Sort your greenwashing from your black carbon with The Independent’s climate jargon buster.

04 05 2021 | 11:21Harry Cockburn

Live in a climate of confusion no longer. Here’s our handy guide to the essential words and terms required to understand the biggest issue facing our planet

Bad things are happening and we need to understand these things to try and stop them. One of the bad things is the climate crisis. The climate’s going all wrong.

As humans have begun to wonder if it might be our own activities that are making the weather do crazy stuff, over the last few decades a whole new vocabulary has sprung up.

It is a wild combination of science, slang and everything in between, but staying up to date with words and terms is vital. Without comfortable familiarity with the essential terminology, we are powerless to understand, debate and tackle problems.

Thursday 22 April is Earth Day, an annual international date on which people around the world demonstrate support for environmental protection. This year, Earth Day coincides with a US government summit on the climate crisis, which is expected to have a significant bearing on the UN’s Cop26 climate summit in November at which major decisions governing how countries will reduce their harmful impact on the world will be set out.

So with this in mind, The Independent has collated a list of words, terms and expressions, concepts, phrases and idioms, parlance, jargon and all the rest of the assorted mumbo jumbo connected to the climate and environment you might hear or read, with what will aim to be as clear a definition as possible.


The current geological epoch has unofficially become known as the anthropocene. It is defined by human impact on Earth.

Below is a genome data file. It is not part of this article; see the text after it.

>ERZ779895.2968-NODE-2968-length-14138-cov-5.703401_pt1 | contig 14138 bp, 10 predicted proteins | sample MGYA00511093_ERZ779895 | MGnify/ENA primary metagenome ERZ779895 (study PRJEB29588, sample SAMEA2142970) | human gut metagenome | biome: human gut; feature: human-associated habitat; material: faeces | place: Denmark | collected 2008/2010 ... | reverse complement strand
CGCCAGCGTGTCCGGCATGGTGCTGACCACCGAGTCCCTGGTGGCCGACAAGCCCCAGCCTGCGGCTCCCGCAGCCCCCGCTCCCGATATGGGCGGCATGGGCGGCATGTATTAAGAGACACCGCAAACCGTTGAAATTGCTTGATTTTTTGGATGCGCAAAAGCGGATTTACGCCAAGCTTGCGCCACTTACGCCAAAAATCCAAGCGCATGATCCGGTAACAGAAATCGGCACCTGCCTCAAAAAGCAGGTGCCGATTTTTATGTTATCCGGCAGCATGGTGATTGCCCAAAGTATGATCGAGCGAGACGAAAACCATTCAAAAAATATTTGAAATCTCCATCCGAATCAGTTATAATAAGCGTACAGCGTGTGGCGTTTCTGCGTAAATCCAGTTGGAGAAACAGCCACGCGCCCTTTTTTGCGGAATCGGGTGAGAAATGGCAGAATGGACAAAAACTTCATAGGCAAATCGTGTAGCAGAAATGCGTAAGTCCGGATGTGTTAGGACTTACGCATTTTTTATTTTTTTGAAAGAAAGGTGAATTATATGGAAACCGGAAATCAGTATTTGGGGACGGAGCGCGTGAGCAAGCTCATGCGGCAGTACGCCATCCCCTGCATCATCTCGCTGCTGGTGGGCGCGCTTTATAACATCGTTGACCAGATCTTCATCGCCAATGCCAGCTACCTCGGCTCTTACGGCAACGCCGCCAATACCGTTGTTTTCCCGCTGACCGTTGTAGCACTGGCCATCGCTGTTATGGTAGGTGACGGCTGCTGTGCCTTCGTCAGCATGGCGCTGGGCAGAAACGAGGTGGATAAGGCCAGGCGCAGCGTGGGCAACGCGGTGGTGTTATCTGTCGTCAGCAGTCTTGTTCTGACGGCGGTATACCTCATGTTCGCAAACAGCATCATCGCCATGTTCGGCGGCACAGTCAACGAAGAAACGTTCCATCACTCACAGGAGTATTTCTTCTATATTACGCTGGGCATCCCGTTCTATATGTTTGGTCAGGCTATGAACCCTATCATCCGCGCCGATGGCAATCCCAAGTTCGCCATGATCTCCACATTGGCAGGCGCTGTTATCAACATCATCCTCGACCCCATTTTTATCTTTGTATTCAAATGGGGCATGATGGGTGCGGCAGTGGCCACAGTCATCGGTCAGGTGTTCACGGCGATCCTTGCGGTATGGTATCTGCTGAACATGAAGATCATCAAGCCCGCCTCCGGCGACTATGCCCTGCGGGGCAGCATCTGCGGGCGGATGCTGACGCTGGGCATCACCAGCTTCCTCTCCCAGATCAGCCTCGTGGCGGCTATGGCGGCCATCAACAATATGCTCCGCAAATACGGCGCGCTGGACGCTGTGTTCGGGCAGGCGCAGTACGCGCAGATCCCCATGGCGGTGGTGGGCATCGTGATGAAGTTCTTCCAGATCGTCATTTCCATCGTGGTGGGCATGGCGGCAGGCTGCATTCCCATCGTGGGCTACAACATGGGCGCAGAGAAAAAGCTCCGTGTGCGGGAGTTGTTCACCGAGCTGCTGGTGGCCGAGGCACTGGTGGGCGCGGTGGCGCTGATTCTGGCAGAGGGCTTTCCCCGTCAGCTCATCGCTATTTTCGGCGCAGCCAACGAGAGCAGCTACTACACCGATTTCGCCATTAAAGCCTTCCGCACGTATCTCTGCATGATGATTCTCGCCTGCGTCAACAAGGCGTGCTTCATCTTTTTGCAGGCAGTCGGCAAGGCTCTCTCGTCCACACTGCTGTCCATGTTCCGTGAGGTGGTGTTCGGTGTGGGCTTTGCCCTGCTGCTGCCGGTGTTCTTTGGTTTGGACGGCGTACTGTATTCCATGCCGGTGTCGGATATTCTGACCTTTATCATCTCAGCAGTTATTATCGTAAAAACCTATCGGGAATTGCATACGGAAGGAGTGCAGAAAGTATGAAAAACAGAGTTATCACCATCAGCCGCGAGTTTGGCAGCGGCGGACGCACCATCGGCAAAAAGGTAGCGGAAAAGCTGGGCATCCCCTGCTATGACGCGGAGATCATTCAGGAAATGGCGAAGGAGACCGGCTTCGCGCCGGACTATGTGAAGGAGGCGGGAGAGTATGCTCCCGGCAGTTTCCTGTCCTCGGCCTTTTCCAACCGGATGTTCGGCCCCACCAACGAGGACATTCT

Arctic amplification

The Arctic is heating up twice as fast as other parts of the world. This climate phenomenon is known as Arctic amplification and is caused by factors including lessening ice and snow cover – in the past, greater snow and ice cover would have reflected more of the sun’s energy back into space. As it melts, darker land and sea are exposed, which absorb more energy, helping to create a feedback loop of warming.


Any fuel which is derived from biomass – matter which was once part of, or is made up from, living organisms, or their waste. It is considered a renewable energy source.

Black carbon

The sooty particles which are emitted during the incomplete combustion of fossil fuels, biofuels and biomass. It is a key component in fine particulate matter which makes up much air pollution which is dangerous to health. It also contributed to global warming by absorbing sunlight and heating the atmosphere. When it lands on snow and ice, its sunlight absorbing qualities mean it can stop them reflecting the sun’s energy back into space.

Business as usual

Widely used as shorthand for ignoring the climate crisis and focusing on financial gain which damages the planet.

However, it is also often used to denote a climate scenario in which little meaningful action is taken to reduce emissions of greenhouse gases, resulting in worsening outcomes for life on Earth.


Carbon is a relatively uncommon element, making up just 0.02 per cent of Earth’s crust, however, it forms more compounds than all the other elements combined.

Carbon Capture and Storage (CCS)

This is the process of capturing waste carbon dioxide – often from industrial processes – transporting it to a storage site and then depositing it securely so it will not enter the atmosphere.

The technology is still in its infancy, though many countries and companies are currently depending on it to help them “offset” their emissions, rather than actually bringing down their emissions.

Carbon dioxide (CO2)

This gas is made up of one carbon atom and two oxygen atoms, and its growing abundance in our atmosphere is one of the biggest issues we currently face, because it acts as a greenhouse gas.

While it does occur naturally – for example as a byproduct of photosynthesis by plants – humans are releasing vast quantities of it through burning fossil fuels.

Carbon dioxide equivalent (CO2e)